Imran Khan’s foreign policy successes are dampened by domestic crises
While foreign policy may not have been top priority for Imran Khan, a myriad challenges for the new government on the external front have been no less important than domestic ones. Complex external circumstances surrounding the country demanded the prudent management of foreign relations, while fast-changing regional geopolitics had a direct bearing on the country’s national security and internal political stability.
PM Khan had pledged a near total focus on the domestic front and said he would not make any foreign visits for his first three months in power. But one year of the Khan government has been most eventful when it comes to Pakistan’s foreign relations. Notwithstanding serious economic and political problems at home, Khan has made a significant mark on the external front and improvement of relations with the US has been a major success for Khan’s government.
Turbulent relations between the two countries had almost come to breaking point. Once perceived to be a strategic alliance, the relationship has long been transformed into a transactional arrangement which too was not working with a widening trust gap between Washington and Islamabad.
In his first visit to Washington in July, Khan made a huge impact. It was a meeting between two unpredictable leaders and they developed good chemistry between them. Putting behind the bitterness of the Twitter war that the two had engaged in previously, President Donald Trump and Prime Minister Khan found some common ground to move forward on.
Last month’s summit talks in Washington have broken the ice, putting back on track a mainly transactional relationship between two erstwhile allies. It’s once again the lingering Afghan crisis that has brought them together. Predictably, talks at the White House revolved around Afghanistan and regional security. It’s an interesting development that the Trump administration now sees Pakistan more as part of the solution than the cause of the problem in Afghanistan.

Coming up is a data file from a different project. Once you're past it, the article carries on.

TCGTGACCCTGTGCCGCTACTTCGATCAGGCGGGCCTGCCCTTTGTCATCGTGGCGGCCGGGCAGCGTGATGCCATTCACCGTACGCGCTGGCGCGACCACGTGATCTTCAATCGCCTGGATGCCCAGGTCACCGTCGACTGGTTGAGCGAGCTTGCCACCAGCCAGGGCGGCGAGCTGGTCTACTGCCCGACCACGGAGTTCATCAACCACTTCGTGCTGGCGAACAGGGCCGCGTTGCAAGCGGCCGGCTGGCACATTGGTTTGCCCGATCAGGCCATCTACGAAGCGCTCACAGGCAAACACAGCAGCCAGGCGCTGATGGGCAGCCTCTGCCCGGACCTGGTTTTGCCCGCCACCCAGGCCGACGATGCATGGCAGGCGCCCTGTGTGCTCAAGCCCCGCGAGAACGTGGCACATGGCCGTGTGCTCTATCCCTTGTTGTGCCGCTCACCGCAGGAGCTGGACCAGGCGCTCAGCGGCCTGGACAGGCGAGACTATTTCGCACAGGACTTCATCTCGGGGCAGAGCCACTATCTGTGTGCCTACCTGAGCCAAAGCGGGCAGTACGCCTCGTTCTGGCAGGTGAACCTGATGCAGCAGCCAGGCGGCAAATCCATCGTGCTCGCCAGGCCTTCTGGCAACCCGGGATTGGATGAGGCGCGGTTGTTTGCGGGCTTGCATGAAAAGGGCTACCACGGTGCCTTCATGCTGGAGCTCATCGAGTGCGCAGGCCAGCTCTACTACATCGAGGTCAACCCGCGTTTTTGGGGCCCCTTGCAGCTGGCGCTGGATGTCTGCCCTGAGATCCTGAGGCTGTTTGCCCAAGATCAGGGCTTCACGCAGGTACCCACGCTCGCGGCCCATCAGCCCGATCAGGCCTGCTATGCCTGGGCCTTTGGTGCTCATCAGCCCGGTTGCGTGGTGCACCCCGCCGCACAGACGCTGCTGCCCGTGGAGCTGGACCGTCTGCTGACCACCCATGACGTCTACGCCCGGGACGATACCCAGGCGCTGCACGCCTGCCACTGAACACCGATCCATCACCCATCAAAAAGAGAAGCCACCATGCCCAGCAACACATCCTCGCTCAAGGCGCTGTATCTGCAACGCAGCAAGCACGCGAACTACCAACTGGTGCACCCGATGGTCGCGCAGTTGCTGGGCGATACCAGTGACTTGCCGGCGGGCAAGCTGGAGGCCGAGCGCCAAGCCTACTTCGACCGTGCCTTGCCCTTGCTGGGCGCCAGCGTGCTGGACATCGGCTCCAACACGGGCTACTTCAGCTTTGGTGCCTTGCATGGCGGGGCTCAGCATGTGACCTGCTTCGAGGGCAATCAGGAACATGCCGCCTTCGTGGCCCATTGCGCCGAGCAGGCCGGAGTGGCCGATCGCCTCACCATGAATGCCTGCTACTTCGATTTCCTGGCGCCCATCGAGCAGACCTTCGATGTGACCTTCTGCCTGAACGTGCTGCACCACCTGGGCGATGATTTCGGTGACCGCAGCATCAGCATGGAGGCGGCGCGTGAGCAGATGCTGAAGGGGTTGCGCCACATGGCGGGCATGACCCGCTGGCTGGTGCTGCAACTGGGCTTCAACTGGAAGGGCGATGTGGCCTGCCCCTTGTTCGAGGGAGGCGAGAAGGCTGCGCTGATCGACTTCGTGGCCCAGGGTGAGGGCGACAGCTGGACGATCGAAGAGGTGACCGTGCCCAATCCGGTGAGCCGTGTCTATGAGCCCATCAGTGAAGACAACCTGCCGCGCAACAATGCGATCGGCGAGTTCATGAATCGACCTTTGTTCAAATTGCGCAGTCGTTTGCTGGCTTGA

Last month’s summit talks in Washington have broken the ice, putting back on track a mainly transactional relationship between two erstwhile allies.
There is, indeed, a convergence of interests, notwithstanding the huge trust deficit between the two countries. But the relationship still remains tenuous given an existing strategic divergence. One positive point was that there was no ‘do more’ mantra to Islamabad from Washington this time.
Trump’s positive remarks at the joint presser between the two leaders marked a welcome change from his earlier vitriolic statements that held Pakistan responsible for a worsening Afghan conflict. He now believes that Pakistan can save “millions of lives in Afghanistan” because “they have a power that other nations don’t have with respect to Afghanistan.” In other words, the Trump administration needs Pakistan’s support to extricate itself from a festering war that the US has never been able to win.
The resumption of bilateral talks has also reopened a window of opportunity for Islamabad and Kabul to build an atmosphere of mutual trust and put ties on a more stable footing — the lowering of hostile rhetoric, thus paving the way for a conducive environment in which rational discussions on critical issues affecting the two countries can be held.
But it is growing tensions with India that have been the thorniest issue for Khan’s government.
Khan earned plaudits internationally and at home for his statesman-like act that prevented a full-blown conflagration between the two countries in February this year, when India launched an airstrike inside Pakistan for the first time after 1972.
Pakistan responded to the Indian airstrike by shooting down two Indian Air Force jets thus challenging that country’s conventional military prowess, while upholding diplomacy in keeping hostilities below the nuclear threshold.
Now however, Khan faces perhaps an even more serious foreign policy challenge. India’s risky and reckless move to divide and annex Indian-held Kashmir carries catastrophic consequences. The change in Kashmir’s status has already sucked Islamabad into the crisis. Just as the military standoff triggered by the Indian incursion in February had begun to subside, the war clouds are back and the situation is extremely ominous. India’s move will go on to have global implications.
Surely, the Prime Minister has done well in removing a previously dominant perception that Pakistan was facing international isolation. But the gains on the external front, many as they may be, are diluted by an economic crisis and political instability at home.